When a course, such as FILM 240X, is offered in a live classroom as well as online simultaneously, a videographer records the lecture for future online viewing. The lecture is also edited by the Media and Film students and the highlights are available online, along with the outlines for the lectures/webinars, lecture slides, and the podcasts. Film240X is offered synchronously to 700 on-campus students and 400 online students.
Netiquette or network etiquette is critical in online learning environments and so Community Guidelines have been developed to address issues of online behaviour and communication, as well as copyright, plagiarism, and the right of Queen’s to remove objectionable material from the branded course sites.
Outcomes and Benefits
Using the WebEx web conferencing system allows for an exit survey at the end of each online class to ask students about content and to solicit further questions. These assessments, in addition to the ones at the end of each course, have provided considerable input concerning effective design for online learning and its benefits, as well as ongoing challenges.
The weekly synchronous webinars have consistently high participation – with 75 to 80% of students in attendance. A small portion of the grade is assigned for active participation, but at 5%, this is not enough to require attendance.
The archived webinars are used quite extensively for review by many students, both in-class and online, especially by English-as a-second-language students and athletes who are often away from campus.
Students reported that they would not have participated in the threaded discussion online if there had not been a portion of the grade attached to their contributions. However, once they began to post, they often exceeded the number of required posts as they found it an interesting and enlightening process.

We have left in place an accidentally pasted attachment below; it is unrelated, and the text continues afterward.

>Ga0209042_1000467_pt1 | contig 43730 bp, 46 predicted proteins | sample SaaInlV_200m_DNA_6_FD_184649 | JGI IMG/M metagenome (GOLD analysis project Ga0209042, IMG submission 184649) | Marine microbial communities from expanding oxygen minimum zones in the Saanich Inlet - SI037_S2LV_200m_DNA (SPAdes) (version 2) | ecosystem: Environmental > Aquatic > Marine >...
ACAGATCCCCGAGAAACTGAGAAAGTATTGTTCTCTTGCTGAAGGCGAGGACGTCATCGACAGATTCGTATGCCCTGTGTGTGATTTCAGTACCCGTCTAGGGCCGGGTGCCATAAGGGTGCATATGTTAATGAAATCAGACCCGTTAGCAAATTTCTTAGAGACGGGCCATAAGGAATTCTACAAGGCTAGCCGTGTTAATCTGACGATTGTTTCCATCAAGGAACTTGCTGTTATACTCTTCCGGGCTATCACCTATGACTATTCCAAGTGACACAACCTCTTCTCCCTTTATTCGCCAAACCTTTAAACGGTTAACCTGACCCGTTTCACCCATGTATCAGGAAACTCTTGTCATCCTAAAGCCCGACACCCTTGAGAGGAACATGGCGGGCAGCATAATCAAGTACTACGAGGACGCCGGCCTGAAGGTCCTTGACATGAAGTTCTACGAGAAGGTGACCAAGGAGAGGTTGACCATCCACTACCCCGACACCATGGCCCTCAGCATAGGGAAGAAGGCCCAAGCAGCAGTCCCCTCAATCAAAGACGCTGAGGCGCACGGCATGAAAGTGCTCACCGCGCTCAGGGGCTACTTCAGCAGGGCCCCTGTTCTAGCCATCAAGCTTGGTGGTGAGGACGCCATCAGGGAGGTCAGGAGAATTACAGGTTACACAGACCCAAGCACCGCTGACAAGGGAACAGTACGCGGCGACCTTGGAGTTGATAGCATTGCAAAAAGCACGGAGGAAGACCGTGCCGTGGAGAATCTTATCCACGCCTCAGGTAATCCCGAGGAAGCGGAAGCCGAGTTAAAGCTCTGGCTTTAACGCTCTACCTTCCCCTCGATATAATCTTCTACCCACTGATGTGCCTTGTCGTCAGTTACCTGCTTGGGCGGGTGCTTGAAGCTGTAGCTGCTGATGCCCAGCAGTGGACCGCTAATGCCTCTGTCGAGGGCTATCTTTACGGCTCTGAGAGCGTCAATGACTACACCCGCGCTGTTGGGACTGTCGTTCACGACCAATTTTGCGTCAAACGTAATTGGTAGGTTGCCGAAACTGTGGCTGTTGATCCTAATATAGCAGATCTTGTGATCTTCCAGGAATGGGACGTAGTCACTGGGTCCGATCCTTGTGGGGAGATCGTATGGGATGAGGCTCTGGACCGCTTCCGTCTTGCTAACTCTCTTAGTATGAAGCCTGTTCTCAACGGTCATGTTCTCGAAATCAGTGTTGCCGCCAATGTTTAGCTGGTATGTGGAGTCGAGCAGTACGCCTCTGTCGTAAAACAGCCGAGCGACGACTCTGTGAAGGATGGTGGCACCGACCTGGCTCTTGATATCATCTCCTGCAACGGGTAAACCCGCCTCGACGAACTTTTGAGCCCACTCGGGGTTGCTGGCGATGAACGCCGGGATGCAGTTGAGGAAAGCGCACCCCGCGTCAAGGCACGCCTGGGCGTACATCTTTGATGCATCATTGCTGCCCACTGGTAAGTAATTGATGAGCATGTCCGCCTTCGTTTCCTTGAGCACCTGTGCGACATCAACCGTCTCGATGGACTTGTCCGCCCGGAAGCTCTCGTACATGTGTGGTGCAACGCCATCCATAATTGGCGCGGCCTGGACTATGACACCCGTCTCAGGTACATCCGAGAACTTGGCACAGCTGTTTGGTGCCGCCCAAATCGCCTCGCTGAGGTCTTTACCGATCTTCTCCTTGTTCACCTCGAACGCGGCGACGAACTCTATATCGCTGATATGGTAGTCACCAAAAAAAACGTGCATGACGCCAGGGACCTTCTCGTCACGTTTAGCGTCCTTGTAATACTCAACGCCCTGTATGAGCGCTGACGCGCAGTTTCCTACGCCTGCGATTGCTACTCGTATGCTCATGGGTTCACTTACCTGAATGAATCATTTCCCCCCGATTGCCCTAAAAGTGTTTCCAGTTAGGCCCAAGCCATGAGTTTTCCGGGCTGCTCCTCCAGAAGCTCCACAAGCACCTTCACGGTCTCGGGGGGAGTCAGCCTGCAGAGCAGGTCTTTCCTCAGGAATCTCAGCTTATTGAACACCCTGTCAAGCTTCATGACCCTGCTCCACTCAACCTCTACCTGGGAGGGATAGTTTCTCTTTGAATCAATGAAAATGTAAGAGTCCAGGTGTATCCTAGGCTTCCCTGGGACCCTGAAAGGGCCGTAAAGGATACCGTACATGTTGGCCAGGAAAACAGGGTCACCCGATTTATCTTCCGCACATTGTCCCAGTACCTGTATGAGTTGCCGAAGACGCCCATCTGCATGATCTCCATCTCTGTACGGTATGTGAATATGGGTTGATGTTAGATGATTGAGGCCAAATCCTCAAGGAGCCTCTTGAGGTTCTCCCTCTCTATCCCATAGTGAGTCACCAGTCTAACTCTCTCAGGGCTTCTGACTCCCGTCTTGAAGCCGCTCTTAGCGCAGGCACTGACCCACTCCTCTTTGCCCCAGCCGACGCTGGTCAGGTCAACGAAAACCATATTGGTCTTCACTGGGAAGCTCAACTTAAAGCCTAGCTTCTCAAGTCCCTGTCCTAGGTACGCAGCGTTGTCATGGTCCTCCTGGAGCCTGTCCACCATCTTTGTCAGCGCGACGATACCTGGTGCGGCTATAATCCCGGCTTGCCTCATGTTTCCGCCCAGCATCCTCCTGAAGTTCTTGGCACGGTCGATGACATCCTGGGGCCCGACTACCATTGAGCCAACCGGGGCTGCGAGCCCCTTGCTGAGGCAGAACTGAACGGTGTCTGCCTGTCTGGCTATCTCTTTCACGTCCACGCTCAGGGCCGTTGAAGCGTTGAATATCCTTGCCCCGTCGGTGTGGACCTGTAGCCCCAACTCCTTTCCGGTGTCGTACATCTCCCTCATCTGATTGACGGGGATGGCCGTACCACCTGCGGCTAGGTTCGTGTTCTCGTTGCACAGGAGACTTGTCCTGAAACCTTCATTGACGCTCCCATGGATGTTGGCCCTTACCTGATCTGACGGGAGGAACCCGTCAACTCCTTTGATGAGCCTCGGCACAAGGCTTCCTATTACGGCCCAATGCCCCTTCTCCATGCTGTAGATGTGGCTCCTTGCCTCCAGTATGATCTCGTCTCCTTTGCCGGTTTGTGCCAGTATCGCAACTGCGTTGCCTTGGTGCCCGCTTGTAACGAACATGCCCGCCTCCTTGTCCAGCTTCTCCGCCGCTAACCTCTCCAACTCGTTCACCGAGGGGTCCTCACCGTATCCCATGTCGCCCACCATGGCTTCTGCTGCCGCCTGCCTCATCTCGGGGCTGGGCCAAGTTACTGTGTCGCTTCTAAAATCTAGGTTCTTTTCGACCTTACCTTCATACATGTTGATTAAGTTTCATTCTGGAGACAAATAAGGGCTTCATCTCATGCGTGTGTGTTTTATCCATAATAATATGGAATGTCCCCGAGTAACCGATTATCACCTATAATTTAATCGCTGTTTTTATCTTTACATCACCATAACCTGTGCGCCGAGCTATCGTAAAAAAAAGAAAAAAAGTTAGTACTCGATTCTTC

About 30% of students sign up for the text reminder service and they report finding it helpful. It is important to limit the number of messages. The professor can enter all the messages at the beginning of the semester and the system distributes them at the appropriative times.
Course materials are available on the course blogs and on iTunesU, with the audio enhanced slides as the students have said that they find this approach agile, flexible, and succinct. The slides on iTunesU are enhanced for that format with all course business slides removed and the content optimized for online learning.
Challenges and Enhancements
Dr. Matrix describes the greatest challenge with social media and online classes as “becoming a 24-hour professor” with students expecting instant access and response.
Integrating a complex set of technological tools in delivering a class results in “digital pain” as the professor talks, brings up video, monitors live chat, and performs a number of other tasks simultaneously, often without support. Responding to technical problems experienced by individual students is not possible in real time during the classes. Dr. Matrix does provide extensive one-on-one technical support before and after classes.
Students prefer to watch the full lecture to review and prepare for the exam rather than the lecture highlights also offered online, as they are nor confident that the highlights cover all material on the exams. Editing the lectures to produce the highlights video does provide valuable experience for the Media and Film students.
Everything in Dr. Matrix’s course is available online, except for the testing and personal information contained in the learning management system. Her web site, http://sidneyevematrix.com, links to her courses, blogs, presentations, publications, podcasts, and many other resources concerning digital media and learning. Her approach is to produce with various communities in mind so that there is one research and preparatory phase, but the content is able to be used in multiple formats.
Dr. Matrix, sees the potential as endless as “we have barely even started” in exploring the possibilities for digital learning.
For Further Information
Queen’s National Scholar and Assistant Professor
Department of Film and Media